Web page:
Wednesday 1 June 2011

Utopia and Designed Futures

There seems to be a number of themes emerging from the blog. Recently I have been viewing Adam Curtis’s All Watched Over by Machine of Loving Grace with fascination and I have already been struck by the similarities between the beliefs of techno-evangelists and those of the high priests of modernism. I discussed this issue in a blog entry titled “The ‘Architecture’ of the Web: Digital Utopias and Dystopias”

The first episode of Curtis’s documentary begins with the Ayn Rand and her philosophy of objectivism while the second episode deals with partially the ideas of the architect Buckminster-Fuller.
Modernist design and designers influenced by the ideas the Constructivists, the Futurists, the Bauhaus and De Stijl, thought they could change society with their creations. Architecture was the main expression of these claims. However, whole areas of our culture have been altered by the modernist belief that technology could produce a better and less divided society. Designers with their declaration that ‘form follows function’ have endeavoured to make designs seem progressive, functional and rational and less ornate, in direct opposition to the Arts and Crafts Movement and the luxury style of Art Nouveau. Architectural drawings have influenced science fiction illustration and writing, while buildings have been important backdrops to films and television programmes and are alluded to in graphic design (one thinks of Peter York's name for designers: "gridniks"). The novel Fountainhead (1943) by Ayn Rand, later made into a film (dir. King Vidor 1949), explores the idea of the image of the designer as a priest, social thinker and lifestyle guru. It is interesting to note that Rand’s protagonist was said to be based on the ‘image’ of Frank Lloyd Wright. Today, the more representational computer games include architectural renderings and web and multi-media design speaks in architectural metaphors. The modernist ideas in typography and the presentation of information in grid forms are reminiscent of the International Typographical Style and usability heuristics in web design. Post World War Two and certainly after 1960, designers opposed to what they saw as the minimalism and sterility of modern designs have been referred to as post-modern. Tom Wolfe in his book From Bauhaus to our House (1981) criticises Le Corbusier and Gropius and Utopia and the whole concept of architect as design guru.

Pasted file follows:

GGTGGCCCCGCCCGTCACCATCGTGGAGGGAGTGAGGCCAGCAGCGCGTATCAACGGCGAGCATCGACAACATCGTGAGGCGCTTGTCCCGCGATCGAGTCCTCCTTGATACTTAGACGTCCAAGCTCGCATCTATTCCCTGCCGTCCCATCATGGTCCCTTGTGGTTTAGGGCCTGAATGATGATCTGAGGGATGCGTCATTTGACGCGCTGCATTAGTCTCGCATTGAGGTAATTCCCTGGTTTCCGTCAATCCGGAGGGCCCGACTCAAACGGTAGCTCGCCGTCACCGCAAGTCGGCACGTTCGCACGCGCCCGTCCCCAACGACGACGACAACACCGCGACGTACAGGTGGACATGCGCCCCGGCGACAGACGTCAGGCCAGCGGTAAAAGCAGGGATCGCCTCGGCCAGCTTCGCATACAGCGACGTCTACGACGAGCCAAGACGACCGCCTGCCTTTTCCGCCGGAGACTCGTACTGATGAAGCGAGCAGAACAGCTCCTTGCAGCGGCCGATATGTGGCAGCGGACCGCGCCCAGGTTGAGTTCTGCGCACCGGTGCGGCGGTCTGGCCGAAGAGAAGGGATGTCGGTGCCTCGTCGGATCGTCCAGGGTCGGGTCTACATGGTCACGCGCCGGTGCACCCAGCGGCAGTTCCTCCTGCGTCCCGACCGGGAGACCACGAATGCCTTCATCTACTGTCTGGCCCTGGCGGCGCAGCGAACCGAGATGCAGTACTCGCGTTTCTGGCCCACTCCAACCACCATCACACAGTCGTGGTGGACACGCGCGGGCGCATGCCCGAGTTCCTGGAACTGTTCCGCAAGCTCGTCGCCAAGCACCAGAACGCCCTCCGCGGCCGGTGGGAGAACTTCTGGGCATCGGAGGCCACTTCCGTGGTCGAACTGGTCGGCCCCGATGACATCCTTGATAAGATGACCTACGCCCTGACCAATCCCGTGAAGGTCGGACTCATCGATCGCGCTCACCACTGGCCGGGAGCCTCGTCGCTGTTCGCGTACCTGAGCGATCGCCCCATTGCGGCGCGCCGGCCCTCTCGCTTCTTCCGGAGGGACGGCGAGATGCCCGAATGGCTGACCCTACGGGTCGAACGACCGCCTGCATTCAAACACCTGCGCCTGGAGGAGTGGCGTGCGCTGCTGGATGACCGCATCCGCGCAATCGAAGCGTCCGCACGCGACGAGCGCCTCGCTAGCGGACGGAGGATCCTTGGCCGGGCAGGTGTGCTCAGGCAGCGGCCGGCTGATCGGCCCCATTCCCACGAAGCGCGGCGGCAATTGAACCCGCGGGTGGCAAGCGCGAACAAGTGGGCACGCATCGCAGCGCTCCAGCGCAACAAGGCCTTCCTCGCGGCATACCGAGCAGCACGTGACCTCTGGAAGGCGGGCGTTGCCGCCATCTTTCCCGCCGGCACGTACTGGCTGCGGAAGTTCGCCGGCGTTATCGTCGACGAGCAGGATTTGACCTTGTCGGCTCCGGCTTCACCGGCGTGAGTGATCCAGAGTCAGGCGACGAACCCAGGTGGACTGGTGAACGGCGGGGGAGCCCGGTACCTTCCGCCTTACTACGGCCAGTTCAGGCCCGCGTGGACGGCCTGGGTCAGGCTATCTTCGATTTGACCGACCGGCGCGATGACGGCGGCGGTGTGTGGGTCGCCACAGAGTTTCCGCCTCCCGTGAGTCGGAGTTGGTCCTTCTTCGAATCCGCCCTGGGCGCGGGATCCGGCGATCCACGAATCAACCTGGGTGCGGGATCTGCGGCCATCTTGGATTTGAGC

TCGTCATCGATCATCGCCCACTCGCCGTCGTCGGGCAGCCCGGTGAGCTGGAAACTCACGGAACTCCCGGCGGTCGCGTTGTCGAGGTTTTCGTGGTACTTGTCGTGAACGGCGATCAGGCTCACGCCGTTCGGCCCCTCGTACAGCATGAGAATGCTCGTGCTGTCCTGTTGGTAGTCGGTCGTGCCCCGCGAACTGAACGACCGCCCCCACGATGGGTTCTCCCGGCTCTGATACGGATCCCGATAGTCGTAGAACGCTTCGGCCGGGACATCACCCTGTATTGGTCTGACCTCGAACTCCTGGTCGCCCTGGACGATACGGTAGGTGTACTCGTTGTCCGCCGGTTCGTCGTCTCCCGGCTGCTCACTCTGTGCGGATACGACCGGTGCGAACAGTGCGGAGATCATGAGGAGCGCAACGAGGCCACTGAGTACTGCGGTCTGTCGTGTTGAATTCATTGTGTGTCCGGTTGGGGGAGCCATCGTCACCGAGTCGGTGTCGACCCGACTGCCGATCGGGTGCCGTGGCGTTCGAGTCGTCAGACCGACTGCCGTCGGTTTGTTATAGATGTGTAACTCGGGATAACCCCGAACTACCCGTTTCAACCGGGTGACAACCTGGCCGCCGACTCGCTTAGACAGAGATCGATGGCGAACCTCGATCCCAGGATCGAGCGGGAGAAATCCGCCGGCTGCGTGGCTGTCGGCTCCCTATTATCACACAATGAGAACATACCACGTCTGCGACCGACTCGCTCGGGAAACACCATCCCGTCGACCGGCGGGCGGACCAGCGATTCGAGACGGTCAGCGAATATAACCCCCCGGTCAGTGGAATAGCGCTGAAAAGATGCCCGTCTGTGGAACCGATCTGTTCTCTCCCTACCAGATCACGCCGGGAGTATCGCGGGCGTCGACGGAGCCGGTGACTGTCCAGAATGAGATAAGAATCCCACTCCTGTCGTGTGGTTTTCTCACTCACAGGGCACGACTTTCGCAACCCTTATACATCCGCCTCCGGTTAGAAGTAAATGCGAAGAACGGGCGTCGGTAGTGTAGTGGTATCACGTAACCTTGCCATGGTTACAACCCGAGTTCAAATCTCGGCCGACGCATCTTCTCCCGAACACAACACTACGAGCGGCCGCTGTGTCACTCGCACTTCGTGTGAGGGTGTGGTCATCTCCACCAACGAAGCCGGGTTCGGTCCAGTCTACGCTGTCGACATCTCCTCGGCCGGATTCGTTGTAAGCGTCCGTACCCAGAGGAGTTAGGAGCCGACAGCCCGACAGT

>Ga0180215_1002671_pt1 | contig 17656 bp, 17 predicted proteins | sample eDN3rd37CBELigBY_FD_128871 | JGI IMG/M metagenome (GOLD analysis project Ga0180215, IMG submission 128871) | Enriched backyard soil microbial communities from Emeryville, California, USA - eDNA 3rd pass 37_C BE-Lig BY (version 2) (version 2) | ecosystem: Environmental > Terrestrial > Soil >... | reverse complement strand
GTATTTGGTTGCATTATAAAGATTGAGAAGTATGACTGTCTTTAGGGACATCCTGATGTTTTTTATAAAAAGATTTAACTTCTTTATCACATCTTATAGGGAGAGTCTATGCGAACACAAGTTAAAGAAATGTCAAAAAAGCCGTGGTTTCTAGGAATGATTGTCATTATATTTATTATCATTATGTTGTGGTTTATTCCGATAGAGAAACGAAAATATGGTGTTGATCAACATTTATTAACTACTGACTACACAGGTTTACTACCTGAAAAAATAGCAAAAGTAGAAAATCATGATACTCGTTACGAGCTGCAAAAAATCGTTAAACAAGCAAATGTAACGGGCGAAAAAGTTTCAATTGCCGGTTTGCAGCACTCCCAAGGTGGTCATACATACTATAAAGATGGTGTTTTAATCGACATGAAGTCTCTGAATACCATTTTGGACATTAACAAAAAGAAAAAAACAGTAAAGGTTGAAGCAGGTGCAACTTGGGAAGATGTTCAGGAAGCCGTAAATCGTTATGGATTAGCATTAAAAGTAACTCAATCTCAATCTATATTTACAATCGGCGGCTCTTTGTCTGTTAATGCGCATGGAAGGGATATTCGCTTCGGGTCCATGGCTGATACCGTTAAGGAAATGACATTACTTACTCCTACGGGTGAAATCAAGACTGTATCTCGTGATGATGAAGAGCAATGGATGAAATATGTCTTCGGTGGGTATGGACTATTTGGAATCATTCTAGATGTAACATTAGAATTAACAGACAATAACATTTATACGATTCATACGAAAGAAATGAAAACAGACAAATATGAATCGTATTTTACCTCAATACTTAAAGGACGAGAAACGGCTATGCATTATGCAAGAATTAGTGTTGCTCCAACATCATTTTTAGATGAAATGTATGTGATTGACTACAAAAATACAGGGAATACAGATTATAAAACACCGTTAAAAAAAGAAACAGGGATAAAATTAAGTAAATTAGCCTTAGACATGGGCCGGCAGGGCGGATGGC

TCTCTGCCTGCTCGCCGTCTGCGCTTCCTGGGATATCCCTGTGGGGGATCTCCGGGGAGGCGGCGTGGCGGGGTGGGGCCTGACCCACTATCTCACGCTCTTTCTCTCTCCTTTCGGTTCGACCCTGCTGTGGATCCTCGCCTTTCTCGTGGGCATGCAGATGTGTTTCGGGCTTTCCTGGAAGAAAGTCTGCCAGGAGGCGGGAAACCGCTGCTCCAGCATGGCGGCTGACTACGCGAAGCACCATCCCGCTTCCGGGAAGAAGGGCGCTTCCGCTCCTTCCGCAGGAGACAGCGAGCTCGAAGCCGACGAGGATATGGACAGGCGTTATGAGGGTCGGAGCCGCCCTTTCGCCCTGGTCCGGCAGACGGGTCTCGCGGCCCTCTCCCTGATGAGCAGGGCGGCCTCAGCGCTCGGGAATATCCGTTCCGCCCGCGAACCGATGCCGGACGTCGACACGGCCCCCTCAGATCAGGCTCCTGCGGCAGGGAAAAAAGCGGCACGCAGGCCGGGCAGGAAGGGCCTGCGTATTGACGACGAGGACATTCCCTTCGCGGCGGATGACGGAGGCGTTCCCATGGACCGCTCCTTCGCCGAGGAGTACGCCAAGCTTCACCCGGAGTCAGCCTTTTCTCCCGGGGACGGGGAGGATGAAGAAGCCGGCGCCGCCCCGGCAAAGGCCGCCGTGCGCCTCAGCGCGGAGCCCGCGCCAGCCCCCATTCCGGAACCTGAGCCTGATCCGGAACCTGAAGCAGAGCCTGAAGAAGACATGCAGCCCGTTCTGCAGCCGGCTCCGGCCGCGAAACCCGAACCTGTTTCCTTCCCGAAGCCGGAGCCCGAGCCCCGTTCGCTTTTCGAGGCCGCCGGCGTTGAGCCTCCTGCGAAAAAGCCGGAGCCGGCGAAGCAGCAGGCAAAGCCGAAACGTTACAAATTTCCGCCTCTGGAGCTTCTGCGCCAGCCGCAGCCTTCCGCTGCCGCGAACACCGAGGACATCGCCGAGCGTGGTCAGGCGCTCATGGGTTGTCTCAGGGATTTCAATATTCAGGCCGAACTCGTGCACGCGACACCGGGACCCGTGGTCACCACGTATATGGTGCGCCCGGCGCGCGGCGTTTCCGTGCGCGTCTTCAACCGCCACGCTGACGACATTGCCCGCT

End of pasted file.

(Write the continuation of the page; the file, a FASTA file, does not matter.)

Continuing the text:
Further reading and Sources:

Bock, Manfred et al. De Stijl: 1917-1931: visions of utopia Oxford: Phaidon, 1982
Fer, B et al. Realism, rationalism, surrealism: art between the wars Yale University Press in association with Open University, 1993
Lamster, Mark Architecture and film New York: Princeton Architectural Press, 2000
Loos, Adolf Spoken into the void: collected essays, 1897-1900 Cambridge, Mass.: Published for the Graham Foundation for Advanced Studies in the Fine Arts, Chicago, Ill. and the Institute for Architecture and Urban Studies, New York, N.Y, MIT Press, 1982

Mansbach, Steven A. Visions of totality: Laszlo Moholy-Nagy, Theo van Doesburg, and El Lissitzky UMI Research Press, 1980
Margolin, Victor The struggle for utopia: Rodchenko, Lissitzky, Moholy-Nagy, 1917-1946 London: University of Chicago Press, 1997
Moore, Thomas Utopia London: Dent, 1985
Overy, Paul De Stijl London: Thames and Hudson, c1991
Ward, Glenn Paul Postmodernism London: Teach Yourself, 1997

No comments:

Post a Comment